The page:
In the midst of their city's despair, the people of Boston show us how the National Anthem should be sung.
Out of the Boston bombings, I observe a small but interesting thing. We all saw “The Star-Spangled Banner” as done at the hockey game. Then we saw the same thing at a Red Sox game — everybody standing together, singing together — the way a national anthem should be employed, uniting all in music.
I’d much rather hear 30,000 people singing such a song together than any pop star doing it alone, no matter how good that pop star may be.
We’ve seen so many famous singers take their shots at doing the “Banner.” Whitney Houston will never be forgotten for her stirring version.
Then again, there was Roseanne, who chewed the “Banner” and spit it out — not only musically, but with a crude attitude.
There have been barbershop groups, college choirs, regionally noted musicians of all sorts, service members from all branches of the military — not to mention firefighters, police and even some athletic stars.
I can understand why the job has been turned over to the pros. Our national anthem is indeed a difficult song to sing. The lowest note and the highest note are an octave and a half apart — quite wide for even the better singers.
The words are dated, arriving to us as it were from the War of 1812 and the pen of Francis Scott Key. The melody is an obscure English song. There is strong evidence that other patriotic songs out there might serve better as our country’s musical emblem.
I taught music for 34 years, and directed our high school band in about a thousand performances of the “Banner.” I have seen our high school choir sing it. I have seen some high school kids sing it, with varying degrees of success. I have even seen a kindergarten class sing it for some of our sporting events.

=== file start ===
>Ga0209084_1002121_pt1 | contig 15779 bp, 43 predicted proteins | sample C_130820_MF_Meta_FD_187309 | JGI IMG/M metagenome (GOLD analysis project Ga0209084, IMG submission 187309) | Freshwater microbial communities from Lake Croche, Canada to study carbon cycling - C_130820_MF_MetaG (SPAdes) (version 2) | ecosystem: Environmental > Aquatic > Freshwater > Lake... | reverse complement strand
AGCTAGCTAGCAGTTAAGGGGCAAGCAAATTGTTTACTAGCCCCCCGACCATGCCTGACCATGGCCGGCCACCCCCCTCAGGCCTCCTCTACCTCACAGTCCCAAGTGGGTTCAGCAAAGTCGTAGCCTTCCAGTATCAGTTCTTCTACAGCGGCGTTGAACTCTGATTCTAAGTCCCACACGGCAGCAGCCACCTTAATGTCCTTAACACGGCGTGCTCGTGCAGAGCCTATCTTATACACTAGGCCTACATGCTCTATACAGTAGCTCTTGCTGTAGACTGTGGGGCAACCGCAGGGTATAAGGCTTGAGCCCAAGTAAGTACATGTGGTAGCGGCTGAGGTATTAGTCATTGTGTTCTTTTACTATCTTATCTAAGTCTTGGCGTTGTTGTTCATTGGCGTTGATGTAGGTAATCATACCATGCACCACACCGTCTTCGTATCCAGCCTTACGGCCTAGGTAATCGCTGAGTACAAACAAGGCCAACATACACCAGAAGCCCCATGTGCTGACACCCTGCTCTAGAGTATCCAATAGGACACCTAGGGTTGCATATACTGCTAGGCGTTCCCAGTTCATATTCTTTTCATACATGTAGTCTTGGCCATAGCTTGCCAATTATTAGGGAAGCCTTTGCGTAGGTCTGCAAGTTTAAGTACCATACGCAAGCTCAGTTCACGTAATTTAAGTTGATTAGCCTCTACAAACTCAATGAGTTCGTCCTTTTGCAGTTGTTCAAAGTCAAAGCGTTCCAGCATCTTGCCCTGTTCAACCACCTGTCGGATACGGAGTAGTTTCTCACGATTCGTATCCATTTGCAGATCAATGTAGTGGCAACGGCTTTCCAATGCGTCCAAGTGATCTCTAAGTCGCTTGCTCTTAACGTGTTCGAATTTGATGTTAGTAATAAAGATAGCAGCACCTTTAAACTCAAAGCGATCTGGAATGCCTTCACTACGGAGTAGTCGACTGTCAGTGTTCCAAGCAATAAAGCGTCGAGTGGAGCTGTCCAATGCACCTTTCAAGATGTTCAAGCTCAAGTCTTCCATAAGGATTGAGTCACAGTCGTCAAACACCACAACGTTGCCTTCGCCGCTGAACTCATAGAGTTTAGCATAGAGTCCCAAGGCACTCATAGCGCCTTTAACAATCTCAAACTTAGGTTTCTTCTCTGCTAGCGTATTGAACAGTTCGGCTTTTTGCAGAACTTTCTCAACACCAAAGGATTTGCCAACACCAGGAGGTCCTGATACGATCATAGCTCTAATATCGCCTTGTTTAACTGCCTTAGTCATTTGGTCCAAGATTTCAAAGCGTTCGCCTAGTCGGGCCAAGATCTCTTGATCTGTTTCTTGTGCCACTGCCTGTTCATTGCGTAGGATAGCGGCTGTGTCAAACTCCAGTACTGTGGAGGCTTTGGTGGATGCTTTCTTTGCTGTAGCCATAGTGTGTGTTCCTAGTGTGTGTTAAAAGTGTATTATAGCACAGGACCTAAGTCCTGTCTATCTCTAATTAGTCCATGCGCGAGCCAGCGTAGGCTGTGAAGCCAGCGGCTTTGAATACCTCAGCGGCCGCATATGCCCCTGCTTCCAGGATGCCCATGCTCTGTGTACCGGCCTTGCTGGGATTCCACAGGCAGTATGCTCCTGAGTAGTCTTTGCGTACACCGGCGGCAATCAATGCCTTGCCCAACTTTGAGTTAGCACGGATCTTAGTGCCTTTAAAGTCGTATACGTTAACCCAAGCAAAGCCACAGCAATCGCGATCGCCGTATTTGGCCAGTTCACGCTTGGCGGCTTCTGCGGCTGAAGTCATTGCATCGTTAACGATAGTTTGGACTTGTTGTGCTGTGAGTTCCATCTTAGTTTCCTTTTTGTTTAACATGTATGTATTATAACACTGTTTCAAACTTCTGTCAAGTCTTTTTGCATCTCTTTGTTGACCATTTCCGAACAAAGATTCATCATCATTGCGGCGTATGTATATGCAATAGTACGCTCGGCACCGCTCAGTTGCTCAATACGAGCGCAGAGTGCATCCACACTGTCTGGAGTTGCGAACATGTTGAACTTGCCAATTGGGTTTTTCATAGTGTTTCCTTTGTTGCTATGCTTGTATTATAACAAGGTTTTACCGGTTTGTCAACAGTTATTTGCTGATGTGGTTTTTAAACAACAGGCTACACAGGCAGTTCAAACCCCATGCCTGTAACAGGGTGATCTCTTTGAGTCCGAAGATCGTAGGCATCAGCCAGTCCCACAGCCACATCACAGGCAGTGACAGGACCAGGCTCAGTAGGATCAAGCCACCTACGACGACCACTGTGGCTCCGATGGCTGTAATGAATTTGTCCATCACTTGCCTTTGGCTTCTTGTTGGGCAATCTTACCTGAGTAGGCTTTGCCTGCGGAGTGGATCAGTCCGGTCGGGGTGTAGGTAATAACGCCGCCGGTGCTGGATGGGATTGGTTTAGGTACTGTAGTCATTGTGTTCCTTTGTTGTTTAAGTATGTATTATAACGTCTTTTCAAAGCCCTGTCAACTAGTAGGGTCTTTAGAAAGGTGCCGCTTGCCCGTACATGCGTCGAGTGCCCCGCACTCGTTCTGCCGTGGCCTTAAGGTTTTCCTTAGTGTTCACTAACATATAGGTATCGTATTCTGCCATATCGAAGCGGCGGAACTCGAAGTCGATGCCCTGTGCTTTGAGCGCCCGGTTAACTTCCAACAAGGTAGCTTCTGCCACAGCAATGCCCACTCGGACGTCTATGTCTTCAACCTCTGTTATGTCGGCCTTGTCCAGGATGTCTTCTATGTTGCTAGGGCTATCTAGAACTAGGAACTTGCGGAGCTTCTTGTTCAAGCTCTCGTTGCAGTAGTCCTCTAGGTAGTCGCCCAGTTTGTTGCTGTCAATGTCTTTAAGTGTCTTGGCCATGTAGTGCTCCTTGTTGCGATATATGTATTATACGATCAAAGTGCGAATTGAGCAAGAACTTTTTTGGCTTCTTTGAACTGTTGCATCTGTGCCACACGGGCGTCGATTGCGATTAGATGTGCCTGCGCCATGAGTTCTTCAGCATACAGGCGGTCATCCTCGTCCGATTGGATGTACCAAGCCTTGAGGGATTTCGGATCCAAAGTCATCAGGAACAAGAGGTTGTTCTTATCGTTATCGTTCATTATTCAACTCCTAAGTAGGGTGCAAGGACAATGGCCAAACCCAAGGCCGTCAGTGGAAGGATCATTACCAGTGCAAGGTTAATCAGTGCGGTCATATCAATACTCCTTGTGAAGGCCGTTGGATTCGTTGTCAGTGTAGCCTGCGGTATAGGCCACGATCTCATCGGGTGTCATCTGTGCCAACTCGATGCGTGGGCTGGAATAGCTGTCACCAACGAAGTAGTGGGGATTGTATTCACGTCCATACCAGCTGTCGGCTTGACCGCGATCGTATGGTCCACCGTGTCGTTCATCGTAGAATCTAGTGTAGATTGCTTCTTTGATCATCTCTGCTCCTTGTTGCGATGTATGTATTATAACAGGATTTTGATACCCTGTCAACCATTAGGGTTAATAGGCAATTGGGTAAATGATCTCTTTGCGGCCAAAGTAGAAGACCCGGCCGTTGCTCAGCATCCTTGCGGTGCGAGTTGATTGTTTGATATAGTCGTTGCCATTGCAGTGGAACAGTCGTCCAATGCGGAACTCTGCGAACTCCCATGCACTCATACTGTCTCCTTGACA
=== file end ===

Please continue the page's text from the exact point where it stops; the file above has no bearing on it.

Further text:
My point is this: The lesson from what I saw as a music teacher, and from what we saw from our professional singers, and from the events in Boston, may be that it is best to leave the singing of the “Banner” to the people, even if it is difficult. There is a special something that happens when folks unite their voices, especially in the shadow of events like we saw on that sunlit Boston afternoon.
I put the first paragraph of this post on my Facebook page and received a good many “likes.” A few comments (echoed in conversations with friends) centered on how quickly such emotion fades, how difficult it is to keep up the flame.
Maybe here’s what we need to do. I wonder what would happen if everyone dropped a note off to their favorite sports teams — whether professional or your local school’s — and let them know that we need to have the “Banner” sung by the public. Tell them it is time to quit hiring professionals and give the song back to the people.
Suggest they announce the reason — that we need to keep this flame of patriotism going by all joining in singing with each other.
I think we could see an exciting thing happen if we all would sing the “Banner” — as best we could and as a group — every time we had the chance.
Charles L. Johnson, of Brainerd, Minn., is a retired music teacher.
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